If you thought building political consensus in Latin America was hard before COVID-19, just wait. The pandemic seems to be producing even greater polarization and political fragmentation, potentially opening the door further to outsiders and increased tensions between executive and legislative branches in the years to come.
Both trends have been underway for years, as the region’s governments largely failed to deal with recession, higher poverty, rising unemployment and increasing insecurity in recent years. But now, the same structural problems that left Latin America particularly vulnerable to the pandemic – inequality, informality and weak states – threaten to deteriorate even further in the 2020s, as states struggle with fiscal crises, decreased resources and increasingly impatient populations.
Indeed, a quick overview of the region suggests this may already be happening.
Even before the arrival of the virus, protests and institutional crisis were spreading throughout the region, especially in the Andean countries. The combination of an economic slowdown, which was deteriorating the social mobility of the 2000s, and corruption scandals prompted voters to take to the streets and reject incumbents throughout 2019. Beginning in March, fear of COVID-19 caused protests to abate, even in Chile where the discontent had resulted in the call for a plebiscite on constitutional reform, which had to be rescheduled due to the pandemic. Most protests became more localized, centered on economic aid or medical supplies.
However, political protests re-emerged to a much greater extent in Bolivia. In August, Evo Morales’ MAS party organized road blockades demanding that the presidential election, which was originally set for May, but postponed due to the dire health situation, be held as soon as possible. The election was itself a “redo” of October 2019, when protests over vote recounting, along with a police mutiny and the military requesting the president’s resignation, forced then-President (and candidate) Evo Morales to exile first in Mexico and then in Argentina. The election has been rescheduled for October 18, with the MAS running a different candidate, Luis Arce, who is leading the pack. Interim president, Jeanine Añez is also running—although she did not run last October. This election is likely to be extremely contentious and seems unlikely to heal Bolivia’s deep fissures.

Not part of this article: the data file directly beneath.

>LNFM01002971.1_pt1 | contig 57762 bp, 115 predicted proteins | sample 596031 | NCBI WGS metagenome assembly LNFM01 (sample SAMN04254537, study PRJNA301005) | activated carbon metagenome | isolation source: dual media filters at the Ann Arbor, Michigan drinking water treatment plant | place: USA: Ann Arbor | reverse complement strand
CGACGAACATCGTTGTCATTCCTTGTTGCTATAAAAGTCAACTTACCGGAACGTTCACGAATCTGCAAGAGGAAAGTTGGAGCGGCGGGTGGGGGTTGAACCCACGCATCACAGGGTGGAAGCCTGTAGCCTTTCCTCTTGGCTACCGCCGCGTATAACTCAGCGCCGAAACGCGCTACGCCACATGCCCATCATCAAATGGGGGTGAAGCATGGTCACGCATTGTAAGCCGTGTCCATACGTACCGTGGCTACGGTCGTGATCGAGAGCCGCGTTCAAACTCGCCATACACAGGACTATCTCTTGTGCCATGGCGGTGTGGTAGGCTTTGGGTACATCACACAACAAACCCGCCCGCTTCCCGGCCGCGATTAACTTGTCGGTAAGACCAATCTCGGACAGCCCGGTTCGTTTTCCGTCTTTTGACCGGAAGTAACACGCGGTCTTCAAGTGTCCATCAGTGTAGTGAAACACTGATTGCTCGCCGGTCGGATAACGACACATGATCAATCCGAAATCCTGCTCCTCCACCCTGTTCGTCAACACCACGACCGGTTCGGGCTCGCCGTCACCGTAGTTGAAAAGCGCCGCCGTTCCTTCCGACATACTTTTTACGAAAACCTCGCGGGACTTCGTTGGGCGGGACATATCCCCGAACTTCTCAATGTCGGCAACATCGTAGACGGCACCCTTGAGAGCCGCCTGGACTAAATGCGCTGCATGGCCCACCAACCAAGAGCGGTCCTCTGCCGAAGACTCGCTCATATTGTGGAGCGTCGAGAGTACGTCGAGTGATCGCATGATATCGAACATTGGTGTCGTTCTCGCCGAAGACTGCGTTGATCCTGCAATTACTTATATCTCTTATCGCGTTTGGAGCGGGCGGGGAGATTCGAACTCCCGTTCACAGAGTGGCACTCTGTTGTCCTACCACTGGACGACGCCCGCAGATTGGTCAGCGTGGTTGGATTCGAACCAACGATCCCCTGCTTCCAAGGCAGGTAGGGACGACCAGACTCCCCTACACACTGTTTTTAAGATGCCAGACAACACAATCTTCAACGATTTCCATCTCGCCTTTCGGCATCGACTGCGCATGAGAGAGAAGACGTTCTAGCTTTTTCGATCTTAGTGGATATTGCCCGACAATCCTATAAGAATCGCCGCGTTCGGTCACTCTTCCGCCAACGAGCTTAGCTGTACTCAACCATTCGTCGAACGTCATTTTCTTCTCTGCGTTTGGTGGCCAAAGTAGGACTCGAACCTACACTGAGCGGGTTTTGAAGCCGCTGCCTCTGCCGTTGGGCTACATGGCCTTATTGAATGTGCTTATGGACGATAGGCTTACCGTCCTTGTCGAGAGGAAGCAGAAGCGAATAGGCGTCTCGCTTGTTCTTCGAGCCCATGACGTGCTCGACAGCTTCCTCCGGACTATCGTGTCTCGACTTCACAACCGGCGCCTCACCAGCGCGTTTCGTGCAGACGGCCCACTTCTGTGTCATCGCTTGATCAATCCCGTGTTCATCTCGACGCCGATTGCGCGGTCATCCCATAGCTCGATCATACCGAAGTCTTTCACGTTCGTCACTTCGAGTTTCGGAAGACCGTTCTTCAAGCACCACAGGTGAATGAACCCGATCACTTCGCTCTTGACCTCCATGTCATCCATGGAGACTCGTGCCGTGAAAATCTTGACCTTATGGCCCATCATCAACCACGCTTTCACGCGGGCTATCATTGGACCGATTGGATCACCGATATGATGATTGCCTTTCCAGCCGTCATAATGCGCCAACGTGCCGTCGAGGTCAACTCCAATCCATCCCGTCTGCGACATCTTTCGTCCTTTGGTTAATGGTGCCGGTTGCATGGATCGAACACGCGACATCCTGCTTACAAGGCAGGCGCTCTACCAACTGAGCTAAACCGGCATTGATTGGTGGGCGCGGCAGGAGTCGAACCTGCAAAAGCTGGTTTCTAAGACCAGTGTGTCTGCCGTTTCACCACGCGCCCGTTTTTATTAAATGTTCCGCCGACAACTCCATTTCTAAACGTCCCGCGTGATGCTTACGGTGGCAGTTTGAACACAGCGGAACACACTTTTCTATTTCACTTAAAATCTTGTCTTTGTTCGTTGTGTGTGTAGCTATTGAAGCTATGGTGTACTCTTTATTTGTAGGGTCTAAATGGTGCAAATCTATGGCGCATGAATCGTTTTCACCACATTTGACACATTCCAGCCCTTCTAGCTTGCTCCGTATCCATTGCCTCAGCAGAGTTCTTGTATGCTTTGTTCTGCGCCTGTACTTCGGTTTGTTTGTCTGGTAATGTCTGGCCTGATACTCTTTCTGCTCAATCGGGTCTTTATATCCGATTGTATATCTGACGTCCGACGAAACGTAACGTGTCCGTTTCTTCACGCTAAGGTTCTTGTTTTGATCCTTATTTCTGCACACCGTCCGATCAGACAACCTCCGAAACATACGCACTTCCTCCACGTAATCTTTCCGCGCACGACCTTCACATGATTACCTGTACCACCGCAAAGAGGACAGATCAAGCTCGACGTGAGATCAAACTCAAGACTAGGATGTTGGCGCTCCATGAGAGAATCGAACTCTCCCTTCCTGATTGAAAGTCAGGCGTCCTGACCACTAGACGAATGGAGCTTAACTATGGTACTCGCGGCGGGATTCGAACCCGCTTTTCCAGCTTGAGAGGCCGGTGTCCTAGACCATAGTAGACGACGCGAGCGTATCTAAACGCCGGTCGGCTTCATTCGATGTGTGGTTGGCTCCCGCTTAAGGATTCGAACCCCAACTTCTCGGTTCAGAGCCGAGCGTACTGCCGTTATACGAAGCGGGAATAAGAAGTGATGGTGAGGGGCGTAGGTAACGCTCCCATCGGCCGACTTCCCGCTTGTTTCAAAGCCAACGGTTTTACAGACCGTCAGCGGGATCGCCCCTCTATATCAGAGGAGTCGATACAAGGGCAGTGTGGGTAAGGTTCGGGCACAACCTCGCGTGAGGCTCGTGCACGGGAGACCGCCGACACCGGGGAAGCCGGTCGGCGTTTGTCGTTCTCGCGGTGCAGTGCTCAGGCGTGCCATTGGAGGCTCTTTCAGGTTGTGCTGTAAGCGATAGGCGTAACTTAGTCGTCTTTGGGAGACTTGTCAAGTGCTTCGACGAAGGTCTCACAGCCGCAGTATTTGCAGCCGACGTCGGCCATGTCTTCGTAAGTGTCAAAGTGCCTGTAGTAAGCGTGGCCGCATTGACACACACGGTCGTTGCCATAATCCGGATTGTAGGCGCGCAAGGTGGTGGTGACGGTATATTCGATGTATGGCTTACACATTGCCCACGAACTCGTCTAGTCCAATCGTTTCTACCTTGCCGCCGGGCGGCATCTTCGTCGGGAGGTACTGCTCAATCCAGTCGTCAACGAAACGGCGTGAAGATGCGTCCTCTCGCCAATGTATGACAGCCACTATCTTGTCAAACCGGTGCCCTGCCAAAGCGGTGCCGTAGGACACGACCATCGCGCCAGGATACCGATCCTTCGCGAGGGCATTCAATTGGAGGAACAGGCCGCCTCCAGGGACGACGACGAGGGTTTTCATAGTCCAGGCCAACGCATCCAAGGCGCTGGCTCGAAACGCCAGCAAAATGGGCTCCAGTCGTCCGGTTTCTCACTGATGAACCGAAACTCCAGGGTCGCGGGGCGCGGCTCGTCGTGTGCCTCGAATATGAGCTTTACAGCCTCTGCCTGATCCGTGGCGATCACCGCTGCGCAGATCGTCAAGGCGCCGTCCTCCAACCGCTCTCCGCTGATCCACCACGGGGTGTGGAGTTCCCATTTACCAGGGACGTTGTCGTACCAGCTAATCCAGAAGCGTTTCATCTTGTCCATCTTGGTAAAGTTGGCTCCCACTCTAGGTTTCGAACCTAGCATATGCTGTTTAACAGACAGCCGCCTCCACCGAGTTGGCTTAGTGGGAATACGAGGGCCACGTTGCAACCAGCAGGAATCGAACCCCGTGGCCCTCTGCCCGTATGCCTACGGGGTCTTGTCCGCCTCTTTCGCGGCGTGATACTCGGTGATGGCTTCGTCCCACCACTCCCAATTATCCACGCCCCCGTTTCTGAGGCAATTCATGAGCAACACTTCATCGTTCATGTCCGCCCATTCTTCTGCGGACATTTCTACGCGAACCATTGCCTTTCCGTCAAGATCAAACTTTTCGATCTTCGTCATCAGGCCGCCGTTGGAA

Polarization in Brazil, Argentina, and Mexico also provoked political protests. In Brazil, President Jair Bolsonaro’s supporters protested lockdowns declared by state governors while the president’s opponents decried his management of the health crisis as well as corruption scandals. Whereas some went to the street to show their discontent, others banged pans and pots from their windows. In Argentina, the president and the opposition coordinated the response to the pandemic. The public generally supported such cooperation, but intense polarized minorities took to the streets against the lockdown and also voiced opposition to policies unrelated to the pandemic. In Mexico, the front against President Andrés Manuel López Obrador organized anti-government car caravans which, as in Argentina, mobilized mostly middle-class protestors. This is remarkable because López Obrador had kept fiscal austerity amid the pandemic whereas Argentina and Brazil expanded compensation policies to a larger segment of the population. Hence, polarization is not necessarily connected to social policy and its style may be shifting.